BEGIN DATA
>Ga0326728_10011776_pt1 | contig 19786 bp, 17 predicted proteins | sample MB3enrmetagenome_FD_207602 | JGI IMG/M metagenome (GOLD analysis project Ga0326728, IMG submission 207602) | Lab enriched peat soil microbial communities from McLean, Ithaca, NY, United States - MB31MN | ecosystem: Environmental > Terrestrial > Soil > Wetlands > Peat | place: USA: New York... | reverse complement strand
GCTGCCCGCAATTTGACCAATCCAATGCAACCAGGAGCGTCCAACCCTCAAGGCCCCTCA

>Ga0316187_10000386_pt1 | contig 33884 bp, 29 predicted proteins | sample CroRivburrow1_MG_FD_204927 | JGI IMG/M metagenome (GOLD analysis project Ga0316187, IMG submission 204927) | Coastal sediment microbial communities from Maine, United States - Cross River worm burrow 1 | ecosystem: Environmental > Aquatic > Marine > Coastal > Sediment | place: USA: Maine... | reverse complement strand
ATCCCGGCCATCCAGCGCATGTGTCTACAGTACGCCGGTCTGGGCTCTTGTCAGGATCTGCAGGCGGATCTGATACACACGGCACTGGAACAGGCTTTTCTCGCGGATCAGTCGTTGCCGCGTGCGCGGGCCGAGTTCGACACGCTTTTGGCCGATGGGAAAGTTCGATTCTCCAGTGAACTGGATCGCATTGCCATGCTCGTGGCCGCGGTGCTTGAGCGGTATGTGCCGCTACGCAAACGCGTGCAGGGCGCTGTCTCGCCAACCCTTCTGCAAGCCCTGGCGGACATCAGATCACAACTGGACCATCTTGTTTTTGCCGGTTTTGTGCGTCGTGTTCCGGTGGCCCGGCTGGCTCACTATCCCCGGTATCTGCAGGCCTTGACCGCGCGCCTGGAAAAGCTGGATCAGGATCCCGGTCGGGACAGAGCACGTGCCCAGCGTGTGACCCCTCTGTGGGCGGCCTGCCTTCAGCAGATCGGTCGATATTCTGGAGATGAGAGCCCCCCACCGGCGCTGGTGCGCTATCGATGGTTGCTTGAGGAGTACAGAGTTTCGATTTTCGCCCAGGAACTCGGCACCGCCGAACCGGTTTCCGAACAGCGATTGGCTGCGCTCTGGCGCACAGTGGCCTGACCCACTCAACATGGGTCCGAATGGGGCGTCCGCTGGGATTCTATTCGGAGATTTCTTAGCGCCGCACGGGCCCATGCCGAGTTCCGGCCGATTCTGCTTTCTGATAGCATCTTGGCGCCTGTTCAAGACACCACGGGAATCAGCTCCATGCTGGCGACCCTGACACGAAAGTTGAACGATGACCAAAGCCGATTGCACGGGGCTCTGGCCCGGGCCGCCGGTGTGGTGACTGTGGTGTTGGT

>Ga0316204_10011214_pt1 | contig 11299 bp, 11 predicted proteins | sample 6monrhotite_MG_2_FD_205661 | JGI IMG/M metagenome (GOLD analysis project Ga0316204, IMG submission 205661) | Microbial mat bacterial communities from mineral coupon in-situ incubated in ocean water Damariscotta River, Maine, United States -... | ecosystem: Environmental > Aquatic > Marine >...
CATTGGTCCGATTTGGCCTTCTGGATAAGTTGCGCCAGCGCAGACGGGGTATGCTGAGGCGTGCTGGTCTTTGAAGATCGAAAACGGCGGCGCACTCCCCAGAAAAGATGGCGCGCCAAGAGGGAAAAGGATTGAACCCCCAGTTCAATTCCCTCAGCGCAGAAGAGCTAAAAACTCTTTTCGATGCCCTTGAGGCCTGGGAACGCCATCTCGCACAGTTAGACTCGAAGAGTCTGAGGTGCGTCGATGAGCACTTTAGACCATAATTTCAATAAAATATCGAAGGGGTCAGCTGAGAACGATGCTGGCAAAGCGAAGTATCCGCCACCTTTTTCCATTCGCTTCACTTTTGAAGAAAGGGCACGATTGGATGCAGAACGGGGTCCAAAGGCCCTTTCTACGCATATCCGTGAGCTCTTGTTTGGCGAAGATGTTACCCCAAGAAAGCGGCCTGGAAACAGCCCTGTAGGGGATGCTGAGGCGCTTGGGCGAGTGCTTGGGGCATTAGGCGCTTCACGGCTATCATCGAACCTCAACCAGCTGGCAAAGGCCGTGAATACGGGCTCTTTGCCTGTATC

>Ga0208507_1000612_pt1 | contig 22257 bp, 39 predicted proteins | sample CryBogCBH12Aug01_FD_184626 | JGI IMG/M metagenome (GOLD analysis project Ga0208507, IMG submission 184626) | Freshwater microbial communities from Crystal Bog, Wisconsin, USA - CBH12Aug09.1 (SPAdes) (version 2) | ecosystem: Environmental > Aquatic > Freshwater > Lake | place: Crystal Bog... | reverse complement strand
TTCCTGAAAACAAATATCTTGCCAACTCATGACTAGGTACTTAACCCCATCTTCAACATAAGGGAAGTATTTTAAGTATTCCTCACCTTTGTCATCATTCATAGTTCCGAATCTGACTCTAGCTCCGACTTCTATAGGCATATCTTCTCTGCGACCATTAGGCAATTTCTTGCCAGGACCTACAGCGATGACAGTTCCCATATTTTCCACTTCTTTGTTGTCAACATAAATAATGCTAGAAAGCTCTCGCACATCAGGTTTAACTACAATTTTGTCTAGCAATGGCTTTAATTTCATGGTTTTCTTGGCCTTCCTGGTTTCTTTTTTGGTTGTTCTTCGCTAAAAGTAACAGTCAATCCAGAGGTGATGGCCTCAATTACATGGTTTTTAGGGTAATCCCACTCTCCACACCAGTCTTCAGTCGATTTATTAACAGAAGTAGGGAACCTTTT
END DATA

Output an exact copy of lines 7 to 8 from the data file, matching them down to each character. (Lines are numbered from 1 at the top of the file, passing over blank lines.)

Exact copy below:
>Ga0208507_1000612_pt1 | contig 22257 bp, 39 predicted proteins | sample CryBogCBH12Aug01_FD_184626 | JGI IMG/M metagenome (GOLD analysis project Ga0208507, IMG submission 184626) | Freshwater microbial communities from Crystal Bog, Wisconsin, USA - CBH12Aug09.1 (SPAdes) (version 2) | ecosystem: Environmental > Aquatic > Freshwater > Lake | place: Crystal Bog... | reverse complement strand
TTCCTGAAAACAAATATCTTGCCAACTCATGACTAGGTACTTAACCCCATCTTCAACATAAGGGAAGTATTTTAAGTATTCCTCACCTTTGTCATCATTCATAGTTCCGAATCTGACTCTAGCTCCGACTTCTATAGGCATATCTTCTCTGCGACCATTAGGCAATTTCTTGCCAGGACCTACAGCGATGACAGTTCCCATATTTTCCACTTCTTTGTTGTCAACATAAATAATGCTAGAAAGCTCTCGCACATCAGGTTTAACTACAATTTTGTCTAGCAATGGCTTTAATTTCATGGTTTTCTTGGCCTTCCTGGTTTCTTTTTTGGTTGTTCTTCGCTAAAAGTAACAGTCAATCCAGAGGTGATGGCCTCAATTACATGGTTTTTAGGGTAATCCCACTCTCCACACCAGTCTTCAGTCGATTTATTAACAGAAGTAGGGAACCTTTT